Articles tagged Bentley

Page 108 of July 1981 archive issue thumbnail Page 108, July 1981

Another Ulmannism

If Pelmanism used to be a memory-training method, Ulmannism might be defined as trying to poke criticism at W.O. Bentley. Bentley-folk will recall how Alec Ulmann, the American historian, suggested that the Bentley BR1 and BR2 rotary aero-engines of the First World War were merely a crib of the French Clerget engine of the same type, and how Ulmann later suggested that Bentley had copied an...

Page 25 of January 1973 archive issue thumbnail Page 25, January 1973

Model Engineer Exhibition

This year's Model Engineer Exhibition will he held at Seymour Hall, London, W1, from January 2nd to 13th. The car models will include a Locomobile Steamer, a 1905 Rolls-Royce, a GP Bugatti, a Mercedes-Benz-type 'bus, and some working miniatures, including Chevrolet Corvette, Blower Bentley, Lotus 49C, Lola T70 and Ferrari.

Page 50 of February 1984 archive issue thumbnail Page 50, February 1984

V-E-V miscellany

— Arising from the photograph we published in the December 1983 issue, of the blower 4 1/2-litre Bentley bought new by the late T.G. Moore when he was the owner of Motor Sport, Mr A. Fielding writes to say that he owned this car up to 1958, when he sold it to Mr Carter in the States, not in 1952 as the previous correspondent thought. When he acquired the Bentley in 1955 it was very good...

Page 18 of May 1946 archive issue thumbnail Page 18, May 1946


"500 Progress" The suggested rules for 500-c.c. class contests laid down by the B.A.C. Motor Sports Clubs are by now well known and seem generally acceptable. We rather liked the idea of not permitting more than two cylinders, but whether or not real economy would have resulted from insisting on pump fuel is debatable, John Bolster, of course, believing that reliability can only be courted by...

Page 111 of December 2013 archive issue thumbnail Page 111, December 2013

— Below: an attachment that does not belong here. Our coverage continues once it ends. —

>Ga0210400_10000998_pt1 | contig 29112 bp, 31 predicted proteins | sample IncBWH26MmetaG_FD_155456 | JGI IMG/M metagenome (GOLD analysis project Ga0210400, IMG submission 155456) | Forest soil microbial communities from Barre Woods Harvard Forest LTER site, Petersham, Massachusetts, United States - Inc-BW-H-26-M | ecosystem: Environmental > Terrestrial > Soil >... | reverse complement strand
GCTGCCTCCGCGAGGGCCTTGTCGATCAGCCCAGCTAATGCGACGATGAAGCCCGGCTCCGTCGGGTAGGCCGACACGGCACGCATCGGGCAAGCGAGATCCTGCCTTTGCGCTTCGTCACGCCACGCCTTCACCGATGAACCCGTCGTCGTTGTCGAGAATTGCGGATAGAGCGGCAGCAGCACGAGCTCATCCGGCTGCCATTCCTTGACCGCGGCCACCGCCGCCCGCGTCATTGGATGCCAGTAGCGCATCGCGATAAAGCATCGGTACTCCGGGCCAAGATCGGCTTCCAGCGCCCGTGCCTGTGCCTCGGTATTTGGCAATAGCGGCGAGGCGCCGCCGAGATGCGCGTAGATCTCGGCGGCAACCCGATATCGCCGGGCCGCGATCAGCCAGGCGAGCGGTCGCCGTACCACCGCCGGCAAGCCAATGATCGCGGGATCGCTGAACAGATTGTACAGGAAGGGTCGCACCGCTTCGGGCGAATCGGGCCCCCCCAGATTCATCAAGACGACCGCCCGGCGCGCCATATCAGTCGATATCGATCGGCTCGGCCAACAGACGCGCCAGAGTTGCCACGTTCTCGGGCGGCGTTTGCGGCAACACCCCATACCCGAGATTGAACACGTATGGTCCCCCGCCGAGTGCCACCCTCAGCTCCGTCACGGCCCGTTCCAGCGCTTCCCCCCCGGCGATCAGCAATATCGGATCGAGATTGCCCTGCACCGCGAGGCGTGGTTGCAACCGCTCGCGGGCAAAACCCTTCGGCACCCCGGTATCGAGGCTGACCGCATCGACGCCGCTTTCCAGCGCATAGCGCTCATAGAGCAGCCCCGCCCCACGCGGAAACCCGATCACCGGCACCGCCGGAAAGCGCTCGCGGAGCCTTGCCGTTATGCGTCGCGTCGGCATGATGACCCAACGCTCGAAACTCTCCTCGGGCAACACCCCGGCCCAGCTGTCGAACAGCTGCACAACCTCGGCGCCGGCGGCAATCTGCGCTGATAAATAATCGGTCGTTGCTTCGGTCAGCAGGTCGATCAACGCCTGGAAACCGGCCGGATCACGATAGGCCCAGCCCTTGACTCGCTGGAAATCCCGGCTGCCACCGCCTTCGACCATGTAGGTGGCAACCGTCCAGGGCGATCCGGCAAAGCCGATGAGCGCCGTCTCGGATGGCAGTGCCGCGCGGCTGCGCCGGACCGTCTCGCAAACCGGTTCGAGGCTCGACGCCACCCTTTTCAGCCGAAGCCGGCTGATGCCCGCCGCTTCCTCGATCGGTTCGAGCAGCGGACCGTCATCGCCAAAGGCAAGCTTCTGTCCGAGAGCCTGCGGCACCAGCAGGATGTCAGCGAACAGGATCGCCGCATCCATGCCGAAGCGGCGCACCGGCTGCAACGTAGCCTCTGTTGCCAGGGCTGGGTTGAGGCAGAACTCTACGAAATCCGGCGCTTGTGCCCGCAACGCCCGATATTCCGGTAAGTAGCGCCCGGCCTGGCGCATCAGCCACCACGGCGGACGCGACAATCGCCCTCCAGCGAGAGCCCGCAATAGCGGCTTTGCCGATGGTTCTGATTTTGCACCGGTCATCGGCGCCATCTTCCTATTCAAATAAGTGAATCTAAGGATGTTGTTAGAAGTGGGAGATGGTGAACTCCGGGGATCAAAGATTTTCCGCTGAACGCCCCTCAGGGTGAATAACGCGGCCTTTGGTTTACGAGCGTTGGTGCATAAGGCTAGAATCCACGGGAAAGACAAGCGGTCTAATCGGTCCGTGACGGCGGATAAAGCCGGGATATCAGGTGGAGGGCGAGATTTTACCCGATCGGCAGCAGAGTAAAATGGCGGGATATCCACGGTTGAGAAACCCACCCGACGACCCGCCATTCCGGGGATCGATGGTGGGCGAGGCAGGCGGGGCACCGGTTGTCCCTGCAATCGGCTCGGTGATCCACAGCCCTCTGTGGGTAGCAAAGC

Simon Khachadourian

Owner of Pullman Galleries, dealing in the rarest and most beautiful items of automobilia and transport interest Can you sum up your gallery’s focus? “We deal in late-Nineteenth and Twentieth Century objets de luxe from the world of cars, aviation and boats. Boys’ toys, in fact, as we’ve found that a car collector will usually also be interested in automotive painting and sculpture. And if he...

Page 20 of May 1942 archive issue thumbnail Page 20, May 1942

Letters from Readers

Sir, Indirectly through correspondence in Motor Sport I got a 1931 Straight Eight Lanchester sports saloon (chassis No. 8089) last autumn (in case I should never see again the Sedanca I lent to the Ministry of Aircraft Production for the duration 18 months ago). I licensed it for March and my wife and I used the month's basic on a couple of drives in one week. The car is kept at the garage of a ...

Page 17 of May 1967 archive issue thumbnail Page 17, May 1967

A monograph on perpendicular Rovers

Some notes on the now defunct P4 models I have wanted for a long time to be like Sherlock Holmes and write a monograph. So I decided to do one about those now-defunct Rover P4s which roam our roads in such considerable numbers that they are obviously going to survive for at least another decade. For this I was given valuable clues by Mr. H. B. Light, Rover's Company Historian. With the prevailing...

Page 9 of June 1940 archive issue thumbnail Page 9, June 1940

Cars I have owned

The first article on this subject, by Donald Munro in the April issue, proved so popular that we hope to include others by well-known personalities from time to time. The second of what we hope will be a series is presented herewith, the author being W. G. S. Wike, a very well-known member of the Northern Section of the Vintage S.C.C. "The owner knows most" is a very true saying, so these...

Page 45 of October 1990 archive issue thumbnail Page 45, October 1990

Unfair Advantage

Keith Duckworth, the supreme British racing-engine designer, is known to have had an aversion to supercharging and turbocharging. Graham Robson has made this clear in his fascinating book Cosworth, which MOTOR SPORT reviewed recently. Duckworth made this quite clear soon after the appearance of the first turbocharged F1 car, the Renault V6 RS01 of 1977. Although there were to be Cosworth...

Page 56 of June 1975 archive issue thumbnail Page 56, June 1975


MOTOR SPORT visits the oldest and most unique sports-car factory in the World IN THE PAST I have paid several visits to the Morgan Motor Company at Malvern Link in Worcestershire. I went there after the war to take delivery of a new Morgan 4/4. When its gearbox seized up and there were no spares for it I went down again, towing the stricken 4/4 and part-exchanging it for a Vanguard-engined Plus-4...



August 2019
100 years, three cars, one epic track test



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